As a group of some of the oldest states in the US, New England has its fair share of old houses. In fact, in Massachusetts alone, the average age of a home comes in as the second oldest in the country: about 60 years old. Beyond that, we have some of the oldest houses built in the US!
And while owning or living in an older home is a way of life for most New Englanders, newer homes and new construction homes have become more prevalent in Boston’s suburban and exurban communities.
In general, homes built after 1990 are considered newer, while homes built before 1920 are considered “old” or “antique.” Antique styles commonly seen in the Greater Boston area include Tudors, Capes, farmhouses or Colonials, most of which are chock-full of charm while presenting high-quality construction. At the same time, newer construction homes, which commonly reflect more modern versions of the cape and the colonial and offer today’s amenities, such as extra space, larger closets, and master bathrooms.
But if you are stuck on purchasing an older home (or that’s what’s available on the market in your area and price range) what are the pros and cons? Here is a little insight into both.
Lead and asbestos are two hazardous materials that were used in residential construction until just a few decades ago. Lead, a metal that’s particularly harmful to children, is commonly found in paint produced before 1978. It’s also found in pre-World War II plumbing systems, as well as water pipes installed before the mid-1980s.
Asbestos, a fibrous material that causes a serious form of lung cancer and respiratory problems, is an insulation and fireproofing material used prior to the mid-1970s. While asbestos applications have been banned since the late 1980s, many older crawlspaces, walls, and pipes still contain asbestos insulation.
Over time, termites can destroy wooden and wood-like components of homes, including floors and structural supports. Signs of termite damage include sagging or buckling floors, hollow-sounding wood supports or floorboards, and bubbling or peeling paint.
Over time, homes exposed to excessive moisture can develop mold and mildew problems. Particularly common in basements and bathrooms, moisture-related growth can occur anywhere. The problem is more likely to occur in older homes because moisture readily seeps through cracked foundations and leaky pipes. Since mold infestations can start inside walls, it’s possible to walk through a mold-infested home without realizing there’s a problem.
Because mold eats away at its host surfaces, particularly wood, drywall, grout, unchecked mold infestations can cause structural problems and render a home uninhabitable.
The most significant danger of an old plumbing system is the possibility of a pipe failure that floods the home and/or causes major water damage. A serious failure can cost tens of thousands of dollars to clean up, though the damage is often covered by homeowners insurance.
Older homes are prone to a variety of foundation and structural issues, such as major cracks or unevenness in the foundation wall, corrosion, dry rot, or moisture damage in pilings or concrete foundation supports, damaged support footings, and dry rot or moisture damage in above-ground studs.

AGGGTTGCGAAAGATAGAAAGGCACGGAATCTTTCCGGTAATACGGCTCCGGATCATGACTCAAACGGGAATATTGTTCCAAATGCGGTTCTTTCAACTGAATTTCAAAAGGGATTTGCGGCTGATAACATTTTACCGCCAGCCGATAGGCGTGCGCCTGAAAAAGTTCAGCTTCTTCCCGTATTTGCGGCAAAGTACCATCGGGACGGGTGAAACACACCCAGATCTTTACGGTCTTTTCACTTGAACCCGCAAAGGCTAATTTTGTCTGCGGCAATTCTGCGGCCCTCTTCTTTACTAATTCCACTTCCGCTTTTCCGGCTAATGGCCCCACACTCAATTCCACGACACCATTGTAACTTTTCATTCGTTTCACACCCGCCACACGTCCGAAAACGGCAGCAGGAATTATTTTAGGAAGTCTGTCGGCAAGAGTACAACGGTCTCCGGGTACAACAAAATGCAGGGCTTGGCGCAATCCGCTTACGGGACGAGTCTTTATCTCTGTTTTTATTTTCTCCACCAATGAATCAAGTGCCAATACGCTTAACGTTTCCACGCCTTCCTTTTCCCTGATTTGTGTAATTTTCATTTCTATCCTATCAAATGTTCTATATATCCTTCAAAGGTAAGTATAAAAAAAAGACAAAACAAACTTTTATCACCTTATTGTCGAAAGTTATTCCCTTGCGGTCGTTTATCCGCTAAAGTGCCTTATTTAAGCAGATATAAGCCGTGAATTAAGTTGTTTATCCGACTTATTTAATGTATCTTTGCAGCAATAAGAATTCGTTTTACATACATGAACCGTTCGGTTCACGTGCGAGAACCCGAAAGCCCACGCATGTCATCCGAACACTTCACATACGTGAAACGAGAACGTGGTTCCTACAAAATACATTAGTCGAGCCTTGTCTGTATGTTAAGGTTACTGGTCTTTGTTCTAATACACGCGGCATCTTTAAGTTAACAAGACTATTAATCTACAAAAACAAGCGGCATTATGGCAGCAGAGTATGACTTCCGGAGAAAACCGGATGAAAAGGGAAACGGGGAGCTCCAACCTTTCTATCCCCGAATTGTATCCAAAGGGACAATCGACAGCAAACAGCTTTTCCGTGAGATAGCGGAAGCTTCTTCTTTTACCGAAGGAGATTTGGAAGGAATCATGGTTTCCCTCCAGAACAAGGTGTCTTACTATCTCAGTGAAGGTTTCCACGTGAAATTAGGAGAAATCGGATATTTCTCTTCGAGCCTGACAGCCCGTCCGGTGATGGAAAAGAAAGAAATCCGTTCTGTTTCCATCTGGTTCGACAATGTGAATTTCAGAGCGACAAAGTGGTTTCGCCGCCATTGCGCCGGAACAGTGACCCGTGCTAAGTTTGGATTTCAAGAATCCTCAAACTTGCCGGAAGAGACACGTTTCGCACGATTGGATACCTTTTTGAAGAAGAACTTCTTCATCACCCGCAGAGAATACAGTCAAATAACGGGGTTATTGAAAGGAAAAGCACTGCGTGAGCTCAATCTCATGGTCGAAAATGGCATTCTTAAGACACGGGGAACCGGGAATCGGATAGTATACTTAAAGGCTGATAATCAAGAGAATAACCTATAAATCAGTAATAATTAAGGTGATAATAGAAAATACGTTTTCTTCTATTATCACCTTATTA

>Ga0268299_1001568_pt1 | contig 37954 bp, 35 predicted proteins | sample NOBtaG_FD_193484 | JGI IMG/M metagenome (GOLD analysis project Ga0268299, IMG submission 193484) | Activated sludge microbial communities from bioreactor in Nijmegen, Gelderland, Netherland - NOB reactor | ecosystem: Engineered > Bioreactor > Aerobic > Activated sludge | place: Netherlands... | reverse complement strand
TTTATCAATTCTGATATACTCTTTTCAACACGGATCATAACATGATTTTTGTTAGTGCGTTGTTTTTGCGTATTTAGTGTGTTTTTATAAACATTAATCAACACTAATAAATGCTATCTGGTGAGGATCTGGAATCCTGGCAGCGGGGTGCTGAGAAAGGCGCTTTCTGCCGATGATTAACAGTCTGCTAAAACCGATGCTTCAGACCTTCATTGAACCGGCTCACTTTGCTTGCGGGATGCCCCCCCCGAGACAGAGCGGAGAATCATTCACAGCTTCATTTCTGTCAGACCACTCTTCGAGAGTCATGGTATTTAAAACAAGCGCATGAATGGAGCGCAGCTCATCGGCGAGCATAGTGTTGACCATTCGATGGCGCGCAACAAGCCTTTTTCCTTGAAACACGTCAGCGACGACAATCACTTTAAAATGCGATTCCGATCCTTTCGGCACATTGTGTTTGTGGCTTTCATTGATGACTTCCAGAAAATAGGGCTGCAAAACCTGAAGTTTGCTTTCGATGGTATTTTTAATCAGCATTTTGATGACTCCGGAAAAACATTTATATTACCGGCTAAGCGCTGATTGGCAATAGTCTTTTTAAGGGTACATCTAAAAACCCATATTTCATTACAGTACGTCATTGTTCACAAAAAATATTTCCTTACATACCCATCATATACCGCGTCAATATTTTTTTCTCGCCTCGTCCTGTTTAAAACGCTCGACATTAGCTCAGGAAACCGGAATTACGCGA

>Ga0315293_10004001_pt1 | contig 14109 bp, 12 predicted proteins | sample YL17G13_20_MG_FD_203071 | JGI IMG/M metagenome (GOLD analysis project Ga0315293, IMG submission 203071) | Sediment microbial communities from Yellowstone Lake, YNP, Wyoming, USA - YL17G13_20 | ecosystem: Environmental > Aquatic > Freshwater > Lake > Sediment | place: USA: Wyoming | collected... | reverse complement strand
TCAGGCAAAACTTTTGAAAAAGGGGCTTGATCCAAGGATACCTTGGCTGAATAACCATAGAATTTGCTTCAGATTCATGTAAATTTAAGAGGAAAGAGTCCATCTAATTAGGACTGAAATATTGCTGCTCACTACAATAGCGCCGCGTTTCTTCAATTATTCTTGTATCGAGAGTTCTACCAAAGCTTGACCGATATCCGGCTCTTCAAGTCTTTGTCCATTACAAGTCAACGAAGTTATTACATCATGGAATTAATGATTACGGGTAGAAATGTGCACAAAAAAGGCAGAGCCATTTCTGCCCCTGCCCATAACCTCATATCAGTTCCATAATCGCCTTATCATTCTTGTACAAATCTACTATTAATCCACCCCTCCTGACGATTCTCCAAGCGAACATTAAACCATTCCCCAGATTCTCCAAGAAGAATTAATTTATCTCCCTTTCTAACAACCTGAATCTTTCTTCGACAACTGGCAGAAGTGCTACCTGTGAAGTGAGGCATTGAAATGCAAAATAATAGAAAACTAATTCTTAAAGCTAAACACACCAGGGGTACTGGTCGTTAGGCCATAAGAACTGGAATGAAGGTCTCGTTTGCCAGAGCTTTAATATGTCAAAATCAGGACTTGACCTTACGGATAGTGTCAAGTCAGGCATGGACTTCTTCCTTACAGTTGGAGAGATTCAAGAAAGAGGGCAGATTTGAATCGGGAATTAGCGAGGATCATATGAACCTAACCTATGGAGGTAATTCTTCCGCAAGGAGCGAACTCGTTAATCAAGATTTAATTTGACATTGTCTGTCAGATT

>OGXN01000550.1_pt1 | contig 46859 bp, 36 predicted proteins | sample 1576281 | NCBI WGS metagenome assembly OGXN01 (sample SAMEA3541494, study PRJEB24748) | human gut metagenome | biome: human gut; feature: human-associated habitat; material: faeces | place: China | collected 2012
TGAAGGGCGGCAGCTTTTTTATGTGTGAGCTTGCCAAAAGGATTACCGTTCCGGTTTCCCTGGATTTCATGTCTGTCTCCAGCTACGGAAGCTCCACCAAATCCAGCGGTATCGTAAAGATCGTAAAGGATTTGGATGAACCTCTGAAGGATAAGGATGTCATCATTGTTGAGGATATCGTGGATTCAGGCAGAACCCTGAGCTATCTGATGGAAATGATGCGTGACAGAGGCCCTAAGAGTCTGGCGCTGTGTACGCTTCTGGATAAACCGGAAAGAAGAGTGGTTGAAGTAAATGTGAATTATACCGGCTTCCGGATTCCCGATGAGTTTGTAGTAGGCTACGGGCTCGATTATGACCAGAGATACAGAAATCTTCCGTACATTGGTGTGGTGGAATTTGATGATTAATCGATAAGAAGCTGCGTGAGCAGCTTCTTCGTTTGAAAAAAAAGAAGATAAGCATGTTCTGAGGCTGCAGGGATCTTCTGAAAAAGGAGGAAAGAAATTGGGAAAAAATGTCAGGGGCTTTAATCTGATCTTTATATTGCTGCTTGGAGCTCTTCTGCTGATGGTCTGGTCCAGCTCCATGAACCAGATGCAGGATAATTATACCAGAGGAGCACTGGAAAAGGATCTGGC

Signs of foundation or structural problems include doors that jam or don’t latch, wall cracks that grow over time, cracked tile or concrete floors, sticking windows, and floors that are clearly off-level.
Radon is a gas that occurs naturally and enters the home through cracks in the foundation and walls, commonly in older homes. Though it’s not toxic when encountered in small doses, radon is the leading cause of lung cancer for nonsmokers, and exposure is not recommended for long periods of time.
Older homes are more likely to have original, inefficient windows. Inefficient windows result in higher electricity bills and the inability to control indoor temperatures efficiently.
Older homes typically have multiple previous residents, and sometimes many more, each doing renovations and/or additions to the property.
While many older homes retain the charm of their original construction, others have seen updates that detract from the home’s appeal and potentially add to the cost of ownership. Luckily, as long as the feature isn’t unsafe, you can live with them until you have room in your budget to change them.
Because most cities and towns grow outward over time, antinque homes tend to be located closer to amenity-rich town centers. A central location offers many convenient benefits, such as the opportunity to walk shops, restaurants, and parks.
Many older homes are swimming in charactor, showcasing charming, period-specific features that provide a look into the past. For example, the built-in storage and display cabinets in a home’s dining room and the original banister along a home’s main staircase can massively influence a buyer’s decision to purchase.
Depending on the architectural style and the home’s location, an older home may be constructed more solidly than newer homes. This can be particularly true for budget-friendly new homes and/or pre-fabricated homes, which are commonly built with cheaply mass-produce materials.
Creative homeowners often find opportunity in older homes’ shortcomings. Having a vision for an older home that is less than perfect can pay huge dividends and a well-executed renovation/update can boost a home’s value and resale value by more than the project’s cost.
While older homes can have their issues, it’s important to remember that newer homes do too. Just like older homes, newer homes can require significant repair and upkeep investments over time, too. Ultimately, it’s more important to choose the home that gives you all the feels than to obsess over the age of the home and the possibilities of what could go wrong.
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